Fed clears China’s first US bank takeover
May 10, 2012 Leave a comment
The United States opened its banking market to China’s biggest bank ICBC, for the first time clearing a takeover of a US bank by a Chinese state-controlled company.
Just days after high-level US-China economic talks in Beijing, the Federal Reserve approved an application from Industrial and Commercial Bank of China to buy a majority stake in the US subsidiary of Bank of East Asia.
The transaction will make ICBC the first Chinese state-controlled bank to acquire retail bank branches in the United States.
ICBC has been the most aggressive of China’s “big four” banks in expanding abroad.
Outside China, it operates subsidiary banks in Asian countries and has branches in a number of countries including Germany, Japan and Singapore.
According to the Fed, the bank has total assets of roughly $2.5 trillion.
ICBC will buy up to 80 percent of the US unit of the Hong Kong-based Bank of East Asia, which operates 13 branches in New York and California.
As part of the deal, ICBC and two state-backed financial firms — China’s sovereign wealth fund, the China Investment Corporation (CIC), and Central Huijin Investment — will be recognized as bank holding companies, regulated as commercial US banks.
The Fed said the takeover may not occur before May 15, or later than three months from Wednesday.
The broad expansion of China’s footprint in the US market comes amid a series of financial reforms in China that could begin to open the lucrative market to US firms.
After the May 3-4 talks in Beijing, the US Treasury noted China had made “encouraging progress” on a number of issues, including taking steps toward a more open and market-oriented financial system.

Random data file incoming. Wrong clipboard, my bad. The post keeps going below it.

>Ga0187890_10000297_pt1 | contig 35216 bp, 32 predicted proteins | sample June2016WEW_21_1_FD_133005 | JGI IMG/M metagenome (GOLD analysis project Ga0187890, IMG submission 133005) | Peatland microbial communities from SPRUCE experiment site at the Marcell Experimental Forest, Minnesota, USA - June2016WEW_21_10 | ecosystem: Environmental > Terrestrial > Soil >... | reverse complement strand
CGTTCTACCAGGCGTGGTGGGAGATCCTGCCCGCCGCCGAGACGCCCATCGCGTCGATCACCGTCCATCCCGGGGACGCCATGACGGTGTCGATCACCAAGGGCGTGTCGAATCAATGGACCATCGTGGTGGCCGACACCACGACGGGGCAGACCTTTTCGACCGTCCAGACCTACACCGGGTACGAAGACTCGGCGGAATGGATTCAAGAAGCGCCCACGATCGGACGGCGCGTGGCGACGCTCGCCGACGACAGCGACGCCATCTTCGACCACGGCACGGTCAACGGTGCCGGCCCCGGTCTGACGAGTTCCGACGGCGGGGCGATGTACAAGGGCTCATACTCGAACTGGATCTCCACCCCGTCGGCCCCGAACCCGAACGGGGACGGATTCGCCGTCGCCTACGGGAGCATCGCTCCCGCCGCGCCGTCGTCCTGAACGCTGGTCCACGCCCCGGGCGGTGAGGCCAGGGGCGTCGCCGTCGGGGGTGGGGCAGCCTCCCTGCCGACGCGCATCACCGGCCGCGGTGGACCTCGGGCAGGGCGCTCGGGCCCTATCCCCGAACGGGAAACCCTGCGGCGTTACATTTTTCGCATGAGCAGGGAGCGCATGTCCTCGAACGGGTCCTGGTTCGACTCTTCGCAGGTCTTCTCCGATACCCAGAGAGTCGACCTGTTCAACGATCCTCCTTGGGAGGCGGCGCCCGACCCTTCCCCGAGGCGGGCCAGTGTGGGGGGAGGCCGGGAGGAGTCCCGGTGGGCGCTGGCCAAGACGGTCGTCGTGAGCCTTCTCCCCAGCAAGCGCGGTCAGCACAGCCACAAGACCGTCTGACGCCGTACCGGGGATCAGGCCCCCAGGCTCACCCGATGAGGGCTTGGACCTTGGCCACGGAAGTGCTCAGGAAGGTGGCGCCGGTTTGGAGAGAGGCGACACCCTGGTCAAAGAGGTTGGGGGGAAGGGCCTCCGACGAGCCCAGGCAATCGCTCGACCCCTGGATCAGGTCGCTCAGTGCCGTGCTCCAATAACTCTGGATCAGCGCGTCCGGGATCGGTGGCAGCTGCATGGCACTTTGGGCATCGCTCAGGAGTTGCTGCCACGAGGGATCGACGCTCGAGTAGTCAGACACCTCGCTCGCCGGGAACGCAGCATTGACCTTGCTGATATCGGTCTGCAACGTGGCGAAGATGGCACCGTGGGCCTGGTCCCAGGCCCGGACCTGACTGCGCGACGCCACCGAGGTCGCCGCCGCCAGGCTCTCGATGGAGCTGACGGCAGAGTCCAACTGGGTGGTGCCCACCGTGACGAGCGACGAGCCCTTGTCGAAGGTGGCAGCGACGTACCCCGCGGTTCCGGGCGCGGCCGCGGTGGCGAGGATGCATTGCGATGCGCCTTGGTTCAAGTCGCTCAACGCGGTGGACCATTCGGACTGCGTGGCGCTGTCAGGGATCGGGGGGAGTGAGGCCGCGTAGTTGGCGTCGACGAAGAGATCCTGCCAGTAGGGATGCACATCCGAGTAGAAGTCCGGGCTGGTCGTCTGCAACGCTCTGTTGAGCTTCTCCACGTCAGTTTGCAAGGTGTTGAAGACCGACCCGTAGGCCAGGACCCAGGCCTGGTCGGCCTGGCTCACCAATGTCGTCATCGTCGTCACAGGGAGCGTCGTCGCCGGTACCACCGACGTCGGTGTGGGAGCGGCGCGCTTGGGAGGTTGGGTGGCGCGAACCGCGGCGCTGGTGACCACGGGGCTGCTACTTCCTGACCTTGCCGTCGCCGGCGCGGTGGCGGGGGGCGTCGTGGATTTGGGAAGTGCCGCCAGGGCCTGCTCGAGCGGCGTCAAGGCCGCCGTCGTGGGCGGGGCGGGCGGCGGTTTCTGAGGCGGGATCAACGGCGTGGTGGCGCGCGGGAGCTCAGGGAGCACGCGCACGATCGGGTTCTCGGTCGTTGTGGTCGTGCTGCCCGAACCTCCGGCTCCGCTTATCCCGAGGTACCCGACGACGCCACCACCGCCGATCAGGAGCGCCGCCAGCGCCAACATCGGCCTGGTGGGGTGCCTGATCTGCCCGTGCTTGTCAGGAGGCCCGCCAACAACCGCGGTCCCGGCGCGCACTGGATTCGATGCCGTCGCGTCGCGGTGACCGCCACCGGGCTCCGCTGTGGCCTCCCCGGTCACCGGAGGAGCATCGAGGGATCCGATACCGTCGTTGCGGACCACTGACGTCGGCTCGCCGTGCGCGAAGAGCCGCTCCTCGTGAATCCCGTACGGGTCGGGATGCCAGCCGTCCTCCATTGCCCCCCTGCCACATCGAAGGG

The Fed said Wednesday that the ICBC proposed acquisition, which is “relatively small,” would not have much of an impact on the banking market.
“The combined deposits of the relevant institutions in the Metropolitan New York banking market represent less than one percent of market deposits,” the central bank noted.
ICBC already has banking and financial services in the United States through its New York branch and its subsidiary broker-dealer.
The competition includes Bank of China branches in the New York metropolitan area, and CIC, which has a noncontrolling stake in Morgan Stanley.
ICBC will pay $140 million to buy an 80 percent interest in Bank of East Asia USA, China’s state news agency Xinhua reported in January 2011, at the time the deal was signed.
“This unprecedented acquisition of a controlling stake in a US commercial bank by a mainland bank is strategically significant,” Xinhua quoted ICBC chairman Jiang Jianqing as saying.
The Fed said its Board also consulted with the China Banking Regulatory Commission, the country’s main banking regulator, and pointed to steady improvement in regulation since its founding in 2003.
“For a number of years, authorities in China have continued to enhance the standards of consolidated supervision to which banks in China are subject, including through additional or refined statutory authority, regulations, and guidance,” it said.
In other Fed board decisions, Bank of China, the third-largest bank, won approval for a branch in Chicago. Bank of China operates two insured federal branches in New York City and an uninsured branch in Los Angeles.
Agricultural Bank of China, the fourth-largest bank, was set to establish a branch in New York City, where it already operates a representative office.